Manifest Design: American Exceptionalism and Empire

TitleManifest Design: American Exceptionalism and Empire
Publication TypeBook
Year of Publication2003
AuthorsHietala, Thomas
Edition2nd, revised
Number of Pages320
PublisherCornell University Press
CityIthaca, NY ; London
Abstract

Praise for the earlier edition-- "A fascinating, thought-provoking book. . . . Hietala shows that it was not destiny but design and aggression that enabled the United States to control Texas, New Mexico, and California."--Historian "Hietala has examined an impressive array of primary and secondary materials. . . . His handling of the relationship between the domestic and foreign policies of the decade shatters some myths about America's so-called manifest destiny and deserves the attention of all scholars and serious students of the period."--Western Historical Quarterly Since 1845, the phrase "manifest destiny" has offered a simple and appealing explanation of the dramatic expansionism of the United States. In this incisive book, Thomas R. Hietala reassesses the complex factors behind American policymaking during the late Jacksonian era. Hietala argues that the quest for territorial and commercial gains was based more on a desire for increased national stability than on any response to demands by individual pioneers or threats from abroad. [Publisher description]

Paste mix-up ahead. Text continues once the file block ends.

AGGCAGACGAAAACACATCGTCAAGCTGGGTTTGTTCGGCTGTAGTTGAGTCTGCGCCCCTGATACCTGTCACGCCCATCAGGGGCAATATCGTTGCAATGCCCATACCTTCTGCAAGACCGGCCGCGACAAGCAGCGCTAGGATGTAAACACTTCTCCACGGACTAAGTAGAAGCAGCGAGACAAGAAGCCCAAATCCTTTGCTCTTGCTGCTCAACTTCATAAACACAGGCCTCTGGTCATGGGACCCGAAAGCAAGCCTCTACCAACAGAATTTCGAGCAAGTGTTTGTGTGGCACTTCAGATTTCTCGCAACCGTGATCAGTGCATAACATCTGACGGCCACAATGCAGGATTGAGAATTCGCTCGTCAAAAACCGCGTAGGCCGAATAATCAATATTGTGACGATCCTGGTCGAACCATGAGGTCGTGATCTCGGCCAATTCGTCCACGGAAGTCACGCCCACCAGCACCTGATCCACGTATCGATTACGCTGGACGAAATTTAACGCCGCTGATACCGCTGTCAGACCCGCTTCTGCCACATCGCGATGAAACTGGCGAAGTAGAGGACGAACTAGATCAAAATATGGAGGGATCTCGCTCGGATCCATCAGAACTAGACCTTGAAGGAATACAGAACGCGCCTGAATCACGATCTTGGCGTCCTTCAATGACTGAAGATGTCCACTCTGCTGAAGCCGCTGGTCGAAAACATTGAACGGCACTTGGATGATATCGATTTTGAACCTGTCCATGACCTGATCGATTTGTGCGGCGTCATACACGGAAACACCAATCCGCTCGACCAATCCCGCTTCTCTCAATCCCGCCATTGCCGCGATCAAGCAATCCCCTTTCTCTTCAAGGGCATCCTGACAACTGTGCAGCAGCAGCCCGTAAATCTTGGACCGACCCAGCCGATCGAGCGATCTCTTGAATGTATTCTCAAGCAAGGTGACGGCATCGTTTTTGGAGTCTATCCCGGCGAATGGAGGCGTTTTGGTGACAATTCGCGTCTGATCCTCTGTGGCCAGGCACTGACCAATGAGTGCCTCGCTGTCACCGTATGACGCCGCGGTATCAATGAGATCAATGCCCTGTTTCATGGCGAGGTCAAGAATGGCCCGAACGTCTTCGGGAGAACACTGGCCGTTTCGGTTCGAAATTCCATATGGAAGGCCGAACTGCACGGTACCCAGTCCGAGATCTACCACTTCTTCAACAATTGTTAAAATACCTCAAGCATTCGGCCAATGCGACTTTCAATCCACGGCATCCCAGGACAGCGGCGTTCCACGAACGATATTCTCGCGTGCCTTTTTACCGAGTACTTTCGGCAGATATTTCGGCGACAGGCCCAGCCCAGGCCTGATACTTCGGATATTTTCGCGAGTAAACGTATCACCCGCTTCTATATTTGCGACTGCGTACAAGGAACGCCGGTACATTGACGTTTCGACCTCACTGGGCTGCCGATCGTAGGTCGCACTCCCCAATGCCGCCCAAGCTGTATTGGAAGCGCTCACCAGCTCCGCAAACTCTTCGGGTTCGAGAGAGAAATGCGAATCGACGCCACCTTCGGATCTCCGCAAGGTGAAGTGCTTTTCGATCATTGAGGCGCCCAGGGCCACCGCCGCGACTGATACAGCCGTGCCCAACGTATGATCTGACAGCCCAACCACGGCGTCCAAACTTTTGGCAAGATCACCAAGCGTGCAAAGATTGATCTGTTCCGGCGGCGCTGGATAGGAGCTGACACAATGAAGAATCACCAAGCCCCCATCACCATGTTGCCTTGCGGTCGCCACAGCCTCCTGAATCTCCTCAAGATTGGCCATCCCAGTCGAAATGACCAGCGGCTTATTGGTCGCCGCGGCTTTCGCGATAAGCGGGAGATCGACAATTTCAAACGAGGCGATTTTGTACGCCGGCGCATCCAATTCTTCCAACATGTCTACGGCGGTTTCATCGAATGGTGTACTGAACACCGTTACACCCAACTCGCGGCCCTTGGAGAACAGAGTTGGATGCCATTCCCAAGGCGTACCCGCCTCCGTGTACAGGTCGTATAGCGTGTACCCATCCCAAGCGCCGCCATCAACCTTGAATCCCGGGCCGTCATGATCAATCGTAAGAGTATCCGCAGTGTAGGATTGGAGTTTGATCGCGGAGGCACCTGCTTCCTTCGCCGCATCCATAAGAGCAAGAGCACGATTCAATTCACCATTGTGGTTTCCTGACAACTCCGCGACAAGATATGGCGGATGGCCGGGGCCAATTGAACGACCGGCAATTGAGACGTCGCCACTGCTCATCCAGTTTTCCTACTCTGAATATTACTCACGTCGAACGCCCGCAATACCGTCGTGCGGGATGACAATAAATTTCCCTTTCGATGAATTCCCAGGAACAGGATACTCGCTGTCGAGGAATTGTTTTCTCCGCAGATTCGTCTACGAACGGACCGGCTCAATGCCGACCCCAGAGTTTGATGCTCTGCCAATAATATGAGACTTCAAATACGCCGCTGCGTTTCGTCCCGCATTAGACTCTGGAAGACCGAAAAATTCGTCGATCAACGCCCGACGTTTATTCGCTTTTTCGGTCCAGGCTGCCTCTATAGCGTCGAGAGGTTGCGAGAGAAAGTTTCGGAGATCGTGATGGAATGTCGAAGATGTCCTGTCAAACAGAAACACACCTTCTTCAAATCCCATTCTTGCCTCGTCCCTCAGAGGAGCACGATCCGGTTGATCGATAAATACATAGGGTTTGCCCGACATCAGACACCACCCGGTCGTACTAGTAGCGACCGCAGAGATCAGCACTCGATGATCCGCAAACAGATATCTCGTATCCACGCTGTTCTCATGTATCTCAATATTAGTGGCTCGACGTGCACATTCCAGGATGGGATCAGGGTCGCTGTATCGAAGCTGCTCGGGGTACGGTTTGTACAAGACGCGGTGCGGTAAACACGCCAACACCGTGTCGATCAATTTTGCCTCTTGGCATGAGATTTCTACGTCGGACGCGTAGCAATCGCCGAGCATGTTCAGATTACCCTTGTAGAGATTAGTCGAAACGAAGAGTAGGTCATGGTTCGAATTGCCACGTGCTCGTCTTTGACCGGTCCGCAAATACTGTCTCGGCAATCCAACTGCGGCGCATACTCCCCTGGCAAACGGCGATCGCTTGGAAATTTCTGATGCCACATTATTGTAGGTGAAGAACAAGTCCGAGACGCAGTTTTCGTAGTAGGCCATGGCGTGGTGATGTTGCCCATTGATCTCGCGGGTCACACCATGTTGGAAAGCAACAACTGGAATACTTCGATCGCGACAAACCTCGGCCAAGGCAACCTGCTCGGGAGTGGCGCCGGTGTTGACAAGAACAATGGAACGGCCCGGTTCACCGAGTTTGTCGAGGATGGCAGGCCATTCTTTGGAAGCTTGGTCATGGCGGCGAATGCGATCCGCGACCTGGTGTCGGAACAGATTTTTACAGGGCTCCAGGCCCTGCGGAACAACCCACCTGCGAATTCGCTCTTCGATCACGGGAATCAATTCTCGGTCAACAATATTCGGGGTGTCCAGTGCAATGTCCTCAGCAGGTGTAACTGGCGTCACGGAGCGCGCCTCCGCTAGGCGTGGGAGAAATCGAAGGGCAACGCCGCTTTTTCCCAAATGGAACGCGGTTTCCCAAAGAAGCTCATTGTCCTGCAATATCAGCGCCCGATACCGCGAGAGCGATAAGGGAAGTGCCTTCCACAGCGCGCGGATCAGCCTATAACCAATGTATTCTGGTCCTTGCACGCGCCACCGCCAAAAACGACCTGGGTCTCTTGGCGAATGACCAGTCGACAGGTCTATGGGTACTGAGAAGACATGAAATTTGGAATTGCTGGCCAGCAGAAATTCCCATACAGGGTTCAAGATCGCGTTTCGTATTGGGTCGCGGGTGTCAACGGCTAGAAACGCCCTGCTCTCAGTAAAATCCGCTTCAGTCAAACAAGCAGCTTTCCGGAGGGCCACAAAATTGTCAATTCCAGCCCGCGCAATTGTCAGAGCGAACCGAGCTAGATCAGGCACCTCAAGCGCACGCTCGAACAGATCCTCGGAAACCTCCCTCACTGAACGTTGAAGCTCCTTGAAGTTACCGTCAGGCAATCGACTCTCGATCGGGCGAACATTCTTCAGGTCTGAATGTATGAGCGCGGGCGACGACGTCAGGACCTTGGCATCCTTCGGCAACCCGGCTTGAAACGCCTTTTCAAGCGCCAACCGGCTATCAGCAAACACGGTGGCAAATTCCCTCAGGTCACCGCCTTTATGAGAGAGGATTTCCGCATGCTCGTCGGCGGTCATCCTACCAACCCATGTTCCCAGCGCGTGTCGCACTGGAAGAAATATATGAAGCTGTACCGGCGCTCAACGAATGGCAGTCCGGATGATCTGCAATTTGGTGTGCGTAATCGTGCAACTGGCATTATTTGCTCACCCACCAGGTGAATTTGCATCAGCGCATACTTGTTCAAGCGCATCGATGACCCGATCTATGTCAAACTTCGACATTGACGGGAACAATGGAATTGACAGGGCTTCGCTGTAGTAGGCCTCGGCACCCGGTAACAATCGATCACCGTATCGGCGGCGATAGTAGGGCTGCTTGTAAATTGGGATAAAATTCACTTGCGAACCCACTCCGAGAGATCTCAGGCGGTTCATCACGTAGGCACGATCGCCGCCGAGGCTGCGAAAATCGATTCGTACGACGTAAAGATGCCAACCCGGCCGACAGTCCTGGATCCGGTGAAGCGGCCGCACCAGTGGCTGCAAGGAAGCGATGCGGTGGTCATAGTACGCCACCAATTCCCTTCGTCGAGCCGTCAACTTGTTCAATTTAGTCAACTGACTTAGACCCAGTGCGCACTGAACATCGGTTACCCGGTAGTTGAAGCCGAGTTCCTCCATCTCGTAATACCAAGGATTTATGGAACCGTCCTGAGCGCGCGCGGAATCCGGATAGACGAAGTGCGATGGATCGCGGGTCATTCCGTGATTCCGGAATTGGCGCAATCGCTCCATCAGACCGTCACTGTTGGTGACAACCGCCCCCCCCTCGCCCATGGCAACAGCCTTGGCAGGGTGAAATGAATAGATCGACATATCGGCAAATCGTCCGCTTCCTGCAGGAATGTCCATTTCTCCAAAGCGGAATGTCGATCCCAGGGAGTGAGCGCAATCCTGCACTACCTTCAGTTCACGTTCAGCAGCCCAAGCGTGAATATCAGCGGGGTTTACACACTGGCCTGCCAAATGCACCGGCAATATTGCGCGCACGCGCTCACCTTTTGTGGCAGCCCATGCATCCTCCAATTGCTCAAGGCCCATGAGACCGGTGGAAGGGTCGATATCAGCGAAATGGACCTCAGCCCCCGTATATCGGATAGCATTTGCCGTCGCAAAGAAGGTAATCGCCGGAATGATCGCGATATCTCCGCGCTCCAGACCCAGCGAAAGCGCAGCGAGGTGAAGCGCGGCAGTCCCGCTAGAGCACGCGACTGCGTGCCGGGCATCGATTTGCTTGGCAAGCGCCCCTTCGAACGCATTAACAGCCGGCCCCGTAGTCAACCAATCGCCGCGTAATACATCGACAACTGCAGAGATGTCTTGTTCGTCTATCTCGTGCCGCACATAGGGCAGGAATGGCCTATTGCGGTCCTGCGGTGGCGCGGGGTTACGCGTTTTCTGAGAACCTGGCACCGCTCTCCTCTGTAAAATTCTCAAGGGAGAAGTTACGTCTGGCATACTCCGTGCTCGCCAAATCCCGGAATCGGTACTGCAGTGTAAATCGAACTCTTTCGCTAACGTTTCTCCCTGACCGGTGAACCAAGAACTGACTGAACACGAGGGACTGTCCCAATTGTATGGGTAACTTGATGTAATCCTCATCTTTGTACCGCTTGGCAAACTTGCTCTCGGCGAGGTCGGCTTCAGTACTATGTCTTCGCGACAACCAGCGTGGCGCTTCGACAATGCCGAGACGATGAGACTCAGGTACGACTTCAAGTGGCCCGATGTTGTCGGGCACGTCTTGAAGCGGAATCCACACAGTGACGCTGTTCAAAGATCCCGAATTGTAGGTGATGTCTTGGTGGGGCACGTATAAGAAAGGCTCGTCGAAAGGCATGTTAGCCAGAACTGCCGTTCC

Short TitleManifest Design
Original PublicationManifest Design: Anxious Aggrandizement in Late Jacksonian America (Ithaca, NY: Cornell University Press, 1985).
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52120186

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